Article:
The overall secondary market for private equity has been booming for some time, driven by corporate abandonment and cut-rate prices for bubble-era venture capital funds. Most industry players expect 2004 will finish as the biggest year ever for secondary activity. And like previous years, buyout assets are expected to dominate this market.
To meet the soaring supply, secondary managers have begun raising larger and larger funds. In 1998, secondary funds larger than $500 million had an aggregate of just $1.1 billion of capital under management, while such funds smaller than $500 million sat on approximately $9.4 billion, according to Thomson Venture Economics (publisher of Buyouts). By 2002 the overall numbers had grown dramatically, while the split between big and small players had reversed, with large funds maintaining $9.4 billion in capital commitments compared with $5.2 billion for smaller funds.
Fund raising really took off last year, when Lexington Partners raised the second-largest secondary fund in history with $2 billion. Credit Suisse First Boston closed on $1.9 billion for two secondary funds-CSFB Strategic Partners II with $1.6 billion and a $300 million co-investment fund focused on secondary real estate investments.
There remains a substantial number of secondary firms in the market, as well. Paul Capital and Pantheon Ventures are each seeking $800 million and $600 million, respectively. Merchant bank Thomas Weisel Partners announced that it raised $115 million in a first close of its first exclusively secondary fund. It hopes to raise $200 million.
Perhaps more interesting is that this enthusiasm has prompted a jump in secondary fund-raising among fund-of-funds managers, who traditionally have taken a cautious and skeptical view of the secondaries market. London-based AXA Private Equity, for example, raised $300 million for a secondary market fund-of-funds back in March. More recently, Boston-based HarbourVest Partners raised a pair of $2 billion funds that will invest both in direct private equity partnerships (one fund focused on VC, the other on buyouts) and secondary fund portfolio opportunities.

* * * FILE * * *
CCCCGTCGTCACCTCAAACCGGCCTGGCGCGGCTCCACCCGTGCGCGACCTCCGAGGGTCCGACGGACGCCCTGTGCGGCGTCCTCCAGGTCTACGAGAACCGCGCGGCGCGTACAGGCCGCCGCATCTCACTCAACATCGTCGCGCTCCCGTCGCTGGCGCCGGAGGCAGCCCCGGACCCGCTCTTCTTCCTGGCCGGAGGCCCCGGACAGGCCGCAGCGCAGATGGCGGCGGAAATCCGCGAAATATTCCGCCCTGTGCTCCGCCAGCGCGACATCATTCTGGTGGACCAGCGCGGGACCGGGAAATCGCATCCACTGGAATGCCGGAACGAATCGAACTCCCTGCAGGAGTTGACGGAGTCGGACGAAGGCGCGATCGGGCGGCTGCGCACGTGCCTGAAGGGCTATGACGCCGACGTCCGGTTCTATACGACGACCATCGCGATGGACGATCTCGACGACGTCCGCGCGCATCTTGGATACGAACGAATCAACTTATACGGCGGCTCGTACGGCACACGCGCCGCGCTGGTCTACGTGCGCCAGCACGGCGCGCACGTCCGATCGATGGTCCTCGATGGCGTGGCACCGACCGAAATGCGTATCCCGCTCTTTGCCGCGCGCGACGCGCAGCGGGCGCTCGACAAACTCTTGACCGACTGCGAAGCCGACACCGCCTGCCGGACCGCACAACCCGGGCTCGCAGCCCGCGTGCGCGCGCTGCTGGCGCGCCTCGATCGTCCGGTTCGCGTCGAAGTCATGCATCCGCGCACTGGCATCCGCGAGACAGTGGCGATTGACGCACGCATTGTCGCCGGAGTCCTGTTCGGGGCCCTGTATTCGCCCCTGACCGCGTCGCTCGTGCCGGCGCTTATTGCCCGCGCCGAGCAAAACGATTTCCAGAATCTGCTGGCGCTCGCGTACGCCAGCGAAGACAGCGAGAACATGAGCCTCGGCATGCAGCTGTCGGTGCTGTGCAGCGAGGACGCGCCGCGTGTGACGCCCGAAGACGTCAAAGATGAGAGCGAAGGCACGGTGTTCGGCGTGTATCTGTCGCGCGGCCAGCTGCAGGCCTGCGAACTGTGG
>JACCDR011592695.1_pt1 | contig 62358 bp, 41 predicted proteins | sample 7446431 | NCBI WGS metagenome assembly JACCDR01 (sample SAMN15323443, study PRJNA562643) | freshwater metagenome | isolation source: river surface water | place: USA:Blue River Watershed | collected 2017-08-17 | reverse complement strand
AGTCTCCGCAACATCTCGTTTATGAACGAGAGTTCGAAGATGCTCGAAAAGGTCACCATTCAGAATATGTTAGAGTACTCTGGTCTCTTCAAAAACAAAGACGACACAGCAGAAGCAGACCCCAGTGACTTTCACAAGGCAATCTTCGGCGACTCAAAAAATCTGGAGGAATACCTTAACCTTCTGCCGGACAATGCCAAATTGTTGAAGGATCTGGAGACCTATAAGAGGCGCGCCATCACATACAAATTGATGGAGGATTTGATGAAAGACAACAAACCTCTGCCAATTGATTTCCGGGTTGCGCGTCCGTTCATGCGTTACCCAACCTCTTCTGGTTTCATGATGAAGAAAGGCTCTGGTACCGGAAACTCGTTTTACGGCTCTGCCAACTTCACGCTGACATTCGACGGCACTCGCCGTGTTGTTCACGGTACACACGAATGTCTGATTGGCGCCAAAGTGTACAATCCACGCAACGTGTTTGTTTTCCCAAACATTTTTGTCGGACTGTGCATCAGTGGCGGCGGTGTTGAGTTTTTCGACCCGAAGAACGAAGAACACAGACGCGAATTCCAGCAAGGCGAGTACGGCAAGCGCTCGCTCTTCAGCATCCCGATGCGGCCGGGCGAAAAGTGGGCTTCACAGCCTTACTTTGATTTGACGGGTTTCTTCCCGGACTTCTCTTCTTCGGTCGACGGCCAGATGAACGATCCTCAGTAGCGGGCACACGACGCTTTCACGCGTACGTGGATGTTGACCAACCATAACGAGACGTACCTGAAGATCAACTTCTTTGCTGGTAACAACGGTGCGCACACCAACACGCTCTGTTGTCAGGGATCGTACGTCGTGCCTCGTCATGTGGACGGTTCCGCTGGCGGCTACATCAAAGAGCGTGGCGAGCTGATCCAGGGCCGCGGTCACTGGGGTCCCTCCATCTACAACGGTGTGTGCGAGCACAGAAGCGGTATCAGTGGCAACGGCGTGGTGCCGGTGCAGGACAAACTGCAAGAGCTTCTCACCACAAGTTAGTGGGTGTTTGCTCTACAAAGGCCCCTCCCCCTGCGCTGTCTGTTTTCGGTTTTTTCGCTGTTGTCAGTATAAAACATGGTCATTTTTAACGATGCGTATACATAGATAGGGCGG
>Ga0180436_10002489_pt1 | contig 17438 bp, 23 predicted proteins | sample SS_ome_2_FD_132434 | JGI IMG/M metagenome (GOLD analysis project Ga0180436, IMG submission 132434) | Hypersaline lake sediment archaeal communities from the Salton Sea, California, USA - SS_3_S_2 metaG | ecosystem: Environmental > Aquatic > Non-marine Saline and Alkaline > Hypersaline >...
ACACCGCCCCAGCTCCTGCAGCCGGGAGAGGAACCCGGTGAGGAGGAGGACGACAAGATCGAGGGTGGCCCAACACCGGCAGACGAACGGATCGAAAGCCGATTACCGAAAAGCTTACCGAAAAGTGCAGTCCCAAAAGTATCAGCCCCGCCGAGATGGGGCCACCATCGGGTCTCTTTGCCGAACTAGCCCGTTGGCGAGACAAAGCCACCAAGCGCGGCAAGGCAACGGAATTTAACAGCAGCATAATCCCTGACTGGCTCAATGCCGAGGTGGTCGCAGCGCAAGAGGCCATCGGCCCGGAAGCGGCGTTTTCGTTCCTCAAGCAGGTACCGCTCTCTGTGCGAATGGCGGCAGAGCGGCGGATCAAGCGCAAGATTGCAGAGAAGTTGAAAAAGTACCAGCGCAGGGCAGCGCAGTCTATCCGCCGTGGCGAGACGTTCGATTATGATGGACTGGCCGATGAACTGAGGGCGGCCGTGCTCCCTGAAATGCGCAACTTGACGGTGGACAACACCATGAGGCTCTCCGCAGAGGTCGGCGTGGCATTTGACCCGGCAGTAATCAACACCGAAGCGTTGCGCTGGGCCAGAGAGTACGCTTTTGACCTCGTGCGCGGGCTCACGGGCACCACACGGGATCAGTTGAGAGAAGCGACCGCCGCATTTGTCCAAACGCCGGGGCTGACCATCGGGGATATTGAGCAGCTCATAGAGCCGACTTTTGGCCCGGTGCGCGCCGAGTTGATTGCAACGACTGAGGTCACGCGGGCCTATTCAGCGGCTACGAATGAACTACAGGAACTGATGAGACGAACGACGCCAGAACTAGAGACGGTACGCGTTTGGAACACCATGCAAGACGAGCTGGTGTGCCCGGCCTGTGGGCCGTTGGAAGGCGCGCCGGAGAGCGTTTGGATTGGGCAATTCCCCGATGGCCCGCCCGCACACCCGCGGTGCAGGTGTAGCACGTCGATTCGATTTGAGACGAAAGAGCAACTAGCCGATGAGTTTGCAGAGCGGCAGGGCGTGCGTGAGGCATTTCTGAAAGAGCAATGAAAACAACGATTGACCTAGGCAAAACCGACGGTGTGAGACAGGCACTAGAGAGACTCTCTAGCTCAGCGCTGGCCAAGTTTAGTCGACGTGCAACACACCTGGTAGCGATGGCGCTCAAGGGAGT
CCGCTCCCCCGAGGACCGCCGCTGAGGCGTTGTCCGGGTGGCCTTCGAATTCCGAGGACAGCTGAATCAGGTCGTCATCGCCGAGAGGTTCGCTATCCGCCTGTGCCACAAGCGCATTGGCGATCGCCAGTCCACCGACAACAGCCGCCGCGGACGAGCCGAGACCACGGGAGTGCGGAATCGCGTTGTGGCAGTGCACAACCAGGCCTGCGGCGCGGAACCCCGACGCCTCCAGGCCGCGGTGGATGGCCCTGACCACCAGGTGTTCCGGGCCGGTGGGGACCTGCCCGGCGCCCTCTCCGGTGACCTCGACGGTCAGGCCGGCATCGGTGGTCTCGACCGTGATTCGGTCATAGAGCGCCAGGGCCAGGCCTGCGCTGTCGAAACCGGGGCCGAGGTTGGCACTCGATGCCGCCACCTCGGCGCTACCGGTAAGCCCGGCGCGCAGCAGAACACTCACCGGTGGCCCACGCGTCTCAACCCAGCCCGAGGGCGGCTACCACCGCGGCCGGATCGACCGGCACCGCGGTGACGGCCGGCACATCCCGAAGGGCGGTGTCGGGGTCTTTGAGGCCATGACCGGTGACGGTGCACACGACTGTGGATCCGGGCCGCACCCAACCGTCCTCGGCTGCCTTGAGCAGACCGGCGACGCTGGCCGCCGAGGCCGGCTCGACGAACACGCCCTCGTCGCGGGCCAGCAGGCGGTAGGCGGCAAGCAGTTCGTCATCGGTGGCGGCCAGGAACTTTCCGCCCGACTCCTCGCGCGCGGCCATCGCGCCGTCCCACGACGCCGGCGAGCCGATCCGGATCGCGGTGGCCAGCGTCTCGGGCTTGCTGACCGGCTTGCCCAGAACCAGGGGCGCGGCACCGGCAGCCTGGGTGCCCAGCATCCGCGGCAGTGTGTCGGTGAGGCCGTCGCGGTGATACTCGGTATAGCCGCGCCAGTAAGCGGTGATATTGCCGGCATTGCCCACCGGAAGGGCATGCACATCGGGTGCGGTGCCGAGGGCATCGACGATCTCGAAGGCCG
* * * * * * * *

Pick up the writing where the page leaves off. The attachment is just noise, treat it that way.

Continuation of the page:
Not surprisingly, some are concerned that the market has grown too large-both in the volume and the number of participants-fearing that what’s currently a hot trend could produce cold returns in the future. “In our view that market has become distorted in the last few years by a number of newcomers who have identified secondaries as an interesting way into the private equity market for a variety of reasons,” says David Currie, a managing director with Edinburgh, Scotland-based Standard Life Investments. “They have been pricing deals at a level that has not been attractive. People are buying these positions and paying some very full prices for them, sometimes just to get access to a manger. They just latched on to secondaries as a way to build their portfolio.” (According to Currie, Standard Life has not made a secondary investment in about three years.)
In response, Currie says traditional secondary investors have been taking their time to deploy capital and have been making investments through more complicated structures in order to eliminate “those people who are just coming along with a checkbook and looking to buy things.”
While traditional secondary firms like Lexington Partners and Coller Capital often buy in bulk, a fund-of-funds can be more selective by focusing on smaller groups of assets. They also can be more flexible. Philip Shaw, a partner Invesco Private Capital, says that his firm, which has made four secondary purchases this year, has an advantage in not being solely dedicated to secondaries. “Funds that have raised partnerships dedicated exclusively to secondaries have no flexibility but to pursue them if the market is good or bad,” says Shaw. “They don’t have the discipline to bid carefully. Obviously we’re not in that boat so we don’t feel that pressure.”